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7 Famous Author Feuds

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Charles Dickens and Hans Christian Andersen via Getty Images

No matter which popular author you disdain, you're bound to find yourself in good company: There's no love lost between these writers.

1. Gore Vidal vs. Norman Mailer

The infamous feud started when Vidal compared Mailer to Charles Manson. When Mailer later punched Vidal at a party, Vidal still had the wherewithal to zing his enemy, saying, “Once again, words fail Norman Mailer.” Here they are flinging barbs back and forth on The Dick Cavett Show in 1971. Mailer had headbutted Vidal backstage.

2. Bret Easton Ellis vs. David Foster Wallace

Using all three of your names apparently isn’t enough to provide an writerly bond, because Easton Ellis posted a whole slew of angry insults about the deceased Foster Wallace on his Twitter feed in 2012. A few of the gems:

Saint David Foster Wallace: a generation trying to read him feels smart about themselves which is part of the whole bullshit package. Fools.

David Foster Wallace carried around a literary pretentiousness that made me embarrassed to have any kind of ties to the publishing scene…

DFW is the best example of a contemporary male writer lusting for a kind of awful greatness that he simply wasn’t able to achieve. A fraud.

But Foster Wallace didn’t care much for Easton Ellis, either. In his 1988 essay “Fictional Futures and the Conspicuously Young,” Foster Wallace sort of rolled his eyes at the younger author:

The attitude betrayed is similar to that of lightweight neo-classicals who felt that to be non-vulgar was not just a requirement but an assurance of value, or of insecure scholars who confuse obscurity with profundity. And it’s just about as annoying.

3. Salman Rushdie vs. John Updike

Things got a little heated between Rushdie and Updike in 2006 when Updike reviewed Rushdie’s Shalimar the Clown, saying, “Why, oh why, did Salman Rushdie ... call one of his major characters Maximilian Ophuls?”

''A name is just a name,'' Rushdie later said. “‘Why oh why’ ...?' Well, why not? Somewhere in Las Vegas there's probably a male prostitute called 'John Updike.'”

He went on to say that Updike’s then-latest novel, Terrorist, was “beyond awful. He should stay in his parochial neighborhood and write about wife-swapping, because it's what he can do.''

4. Henry James vs. H.G. Wells

Once good friends, Wells understandably got a little upset when his pal listed him among authors he considered to be producing “affluents turbid and unrestrained.” Wells responded by referring to James as a “painful hippopotamus,” and after that, the duo sent nasty (but beautifully written) letters back and forth.

5. Joseph Conrad vs. D.H. Lawrence

"D.H. Lawrence had started well, but had gone wrong. Filth. Nothing but obscenities," Conrad once said of Lawrence. And this was before Lawrence wrote Lady Chatterley's Lover! Conrad didn't seem to like many of his contemporaries, actually—he said George Meredith's characters felt "ten feet high" and Herman Melville "knew nothing of the sea."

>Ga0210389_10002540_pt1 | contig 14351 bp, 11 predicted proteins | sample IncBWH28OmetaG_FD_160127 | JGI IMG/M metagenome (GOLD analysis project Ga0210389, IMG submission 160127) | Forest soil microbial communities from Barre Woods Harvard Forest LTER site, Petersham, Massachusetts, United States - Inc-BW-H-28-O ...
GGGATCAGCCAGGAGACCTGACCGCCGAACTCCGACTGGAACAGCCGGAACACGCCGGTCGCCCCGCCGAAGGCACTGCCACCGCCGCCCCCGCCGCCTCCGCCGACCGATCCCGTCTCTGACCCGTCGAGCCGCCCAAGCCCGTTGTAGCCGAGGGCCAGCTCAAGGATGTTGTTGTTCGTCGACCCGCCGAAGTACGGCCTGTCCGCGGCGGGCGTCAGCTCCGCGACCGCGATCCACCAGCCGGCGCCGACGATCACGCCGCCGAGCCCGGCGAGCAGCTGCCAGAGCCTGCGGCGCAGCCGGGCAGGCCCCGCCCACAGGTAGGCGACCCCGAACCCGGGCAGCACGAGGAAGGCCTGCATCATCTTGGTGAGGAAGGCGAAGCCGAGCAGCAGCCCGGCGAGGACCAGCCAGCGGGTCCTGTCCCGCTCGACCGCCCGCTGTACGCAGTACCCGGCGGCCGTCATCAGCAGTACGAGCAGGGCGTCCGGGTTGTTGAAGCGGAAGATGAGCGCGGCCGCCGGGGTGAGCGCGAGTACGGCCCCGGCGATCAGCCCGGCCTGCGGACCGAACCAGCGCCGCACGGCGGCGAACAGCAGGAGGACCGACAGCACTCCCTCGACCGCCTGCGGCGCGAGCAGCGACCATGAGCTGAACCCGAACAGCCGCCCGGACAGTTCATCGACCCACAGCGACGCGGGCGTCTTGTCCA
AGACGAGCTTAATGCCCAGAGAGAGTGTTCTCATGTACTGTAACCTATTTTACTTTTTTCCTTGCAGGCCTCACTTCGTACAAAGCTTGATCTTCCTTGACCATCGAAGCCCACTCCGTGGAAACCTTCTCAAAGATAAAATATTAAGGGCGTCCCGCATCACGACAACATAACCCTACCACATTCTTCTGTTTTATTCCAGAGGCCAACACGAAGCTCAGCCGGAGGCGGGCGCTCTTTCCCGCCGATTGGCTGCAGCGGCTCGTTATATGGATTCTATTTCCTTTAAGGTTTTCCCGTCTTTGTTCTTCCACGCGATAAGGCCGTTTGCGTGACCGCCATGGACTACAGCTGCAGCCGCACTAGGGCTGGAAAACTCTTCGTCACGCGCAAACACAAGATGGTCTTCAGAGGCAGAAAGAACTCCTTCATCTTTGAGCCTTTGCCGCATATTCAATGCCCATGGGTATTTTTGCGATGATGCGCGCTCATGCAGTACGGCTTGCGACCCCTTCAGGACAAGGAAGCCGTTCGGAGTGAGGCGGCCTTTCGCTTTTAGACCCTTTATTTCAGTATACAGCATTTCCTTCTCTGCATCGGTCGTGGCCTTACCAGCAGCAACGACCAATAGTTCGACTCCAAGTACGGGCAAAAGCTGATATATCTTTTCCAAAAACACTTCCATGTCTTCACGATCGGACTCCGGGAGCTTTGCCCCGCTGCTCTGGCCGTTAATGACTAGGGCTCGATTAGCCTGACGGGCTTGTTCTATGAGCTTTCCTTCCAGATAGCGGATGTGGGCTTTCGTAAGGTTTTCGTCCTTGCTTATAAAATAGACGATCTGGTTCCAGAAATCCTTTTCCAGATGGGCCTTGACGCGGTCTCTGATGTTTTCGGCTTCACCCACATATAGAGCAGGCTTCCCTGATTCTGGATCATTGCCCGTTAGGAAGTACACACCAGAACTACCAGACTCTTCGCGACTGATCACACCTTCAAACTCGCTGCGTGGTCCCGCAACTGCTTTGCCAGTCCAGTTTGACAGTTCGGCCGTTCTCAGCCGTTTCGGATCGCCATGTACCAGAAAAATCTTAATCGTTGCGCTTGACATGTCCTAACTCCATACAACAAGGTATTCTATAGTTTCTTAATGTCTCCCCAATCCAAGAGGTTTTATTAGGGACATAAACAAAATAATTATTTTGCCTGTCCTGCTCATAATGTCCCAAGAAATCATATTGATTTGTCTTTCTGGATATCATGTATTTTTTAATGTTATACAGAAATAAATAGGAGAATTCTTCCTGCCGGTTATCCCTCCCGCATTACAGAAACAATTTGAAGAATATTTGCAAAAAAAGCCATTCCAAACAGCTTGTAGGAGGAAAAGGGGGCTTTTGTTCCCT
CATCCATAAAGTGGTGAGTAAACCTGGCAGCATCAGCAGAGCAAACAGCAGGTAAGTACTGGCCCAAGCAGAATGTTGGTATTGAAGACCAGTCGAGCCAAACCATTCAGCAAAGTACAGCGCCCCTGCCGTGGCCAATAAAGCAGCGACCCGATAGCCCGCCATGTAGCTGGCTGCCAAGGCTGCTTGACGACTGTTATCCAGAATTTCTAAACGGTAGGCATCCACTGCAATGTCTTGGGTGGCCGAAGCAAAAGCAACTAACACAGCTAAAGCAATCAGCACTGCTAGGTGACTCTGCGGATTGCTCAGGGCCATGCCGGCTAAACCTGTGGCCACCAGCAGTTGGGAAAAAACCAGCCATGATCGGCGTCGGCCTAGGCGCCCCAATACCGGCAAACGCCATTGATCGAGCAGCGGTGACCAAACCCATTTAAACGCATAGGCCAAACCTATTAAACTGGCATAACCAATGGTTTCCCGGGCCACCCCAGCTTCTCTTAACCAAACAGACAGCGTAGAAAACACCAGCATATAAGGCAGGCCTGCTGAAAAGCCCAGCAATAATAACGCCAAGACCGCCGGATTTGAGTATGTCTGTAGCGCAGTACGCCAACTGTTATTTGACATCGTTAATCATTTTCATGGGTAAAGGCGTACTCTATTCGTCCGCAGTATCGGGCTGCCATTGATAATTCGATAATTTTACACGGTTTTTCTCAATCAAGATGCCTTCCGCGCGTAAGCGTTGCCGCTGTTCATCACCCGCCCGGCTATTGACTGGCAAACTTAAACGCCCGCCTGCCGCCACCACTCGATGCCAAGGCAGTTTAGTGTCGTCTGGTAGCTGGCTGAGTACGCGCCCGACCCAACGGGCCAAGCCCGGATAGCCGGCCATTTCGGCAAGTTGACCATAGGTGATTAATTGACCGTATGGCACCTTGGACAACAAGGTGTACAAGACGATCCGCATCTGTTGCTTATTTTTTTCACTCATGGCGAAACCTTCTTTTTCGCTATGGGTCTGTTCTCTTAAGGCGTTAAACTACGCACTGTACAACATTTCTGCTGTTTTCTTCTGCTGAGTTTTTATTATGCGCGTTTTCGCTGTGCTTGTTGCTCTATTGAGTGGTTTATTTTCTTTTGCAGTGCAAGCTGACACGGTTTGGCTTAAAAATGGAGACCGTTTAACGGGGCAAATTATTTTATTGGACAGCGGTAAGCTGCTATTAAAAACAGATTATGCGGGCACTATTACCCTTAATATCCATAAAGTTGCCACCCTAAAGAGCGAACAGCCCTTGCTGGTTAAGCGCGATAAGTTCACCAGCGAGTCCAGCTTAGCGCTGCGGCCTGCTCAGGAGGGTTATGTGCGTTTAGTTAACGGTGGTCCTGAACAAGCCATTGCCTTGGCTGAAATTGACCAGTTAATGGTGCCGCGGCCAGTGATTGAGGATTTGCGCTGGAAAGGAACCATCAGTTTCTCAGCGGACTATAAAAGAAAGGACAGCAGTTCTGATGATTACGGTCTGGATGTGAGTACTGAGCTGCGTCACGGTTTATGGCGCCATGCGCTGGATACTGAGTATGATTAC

Lawrence disagreed. "[Melville's] vision is . . . far sounder than Joseph Conrad's, because Melville doesn't sentimentalize the ocean and the sea's unfortunates. Snivel in a wet handy like Lord Jim." He added that pessimism "pervades all Conrad and such folks—the Writers among the Ruins. I can't forgive Conrad for being so sad and giving in."

6. John Keats vs. Lord Byron

"You speak of Lord Byron and me," Keats wrote to his brother in 1819. "There is this great difference between us. He describes what he sees—I describe what I imagine—Mine is the hardest task."

Scholars agree that Keats felt the rivalry more than Byron—Byron mostly seemed to be annoyed that the two of them were even mentioned in the same breath. He even managed to convey a rolling of his eyes when he wrote to John Murray in 1821 to confirm Keats' death:

Is it true - what Shelley writes me that poor John Keats died at Rome of the Quarterly Review?  I am very sorry for it - though I think he took the wrong line as a poet - and was spoilt by Cockneyfying and Suburbing - and versifying Tooke's Pantheon and Lempriere's Dictionary. - I know by experience that a savage review is Hemlock to a sucking author - and the one on me - (which produced the English Bards &c.) knocked me down - but I got up again. - Instead of bursting a blood-vessel - I drank three bottles of claret - and began an answer - finding that there was nothing in the Article for which I could lawfully knock Jeffrey on the head in an honourable way.

7. Charles Dickens vs. Hans Christian Andersen

This celebrated literary pair met just once, but it was more than enough for Dickens. In 1857, Andersen, a longtime Dickens fan, managed to finagle an invitation to his hero’s estate in Gad’s Hill. While Andersen was positively enamored—“Dickens is one of the most amiable men that I know, and possesses as much heart as intellect,” he wrote—the feeling was anything but mutual. Before the Danish author had even set foot in the country, Dickens was already ridiculing his visitor. “He speaks no language but his own Danish, and is suspected of not even knowing that,” he told a friend.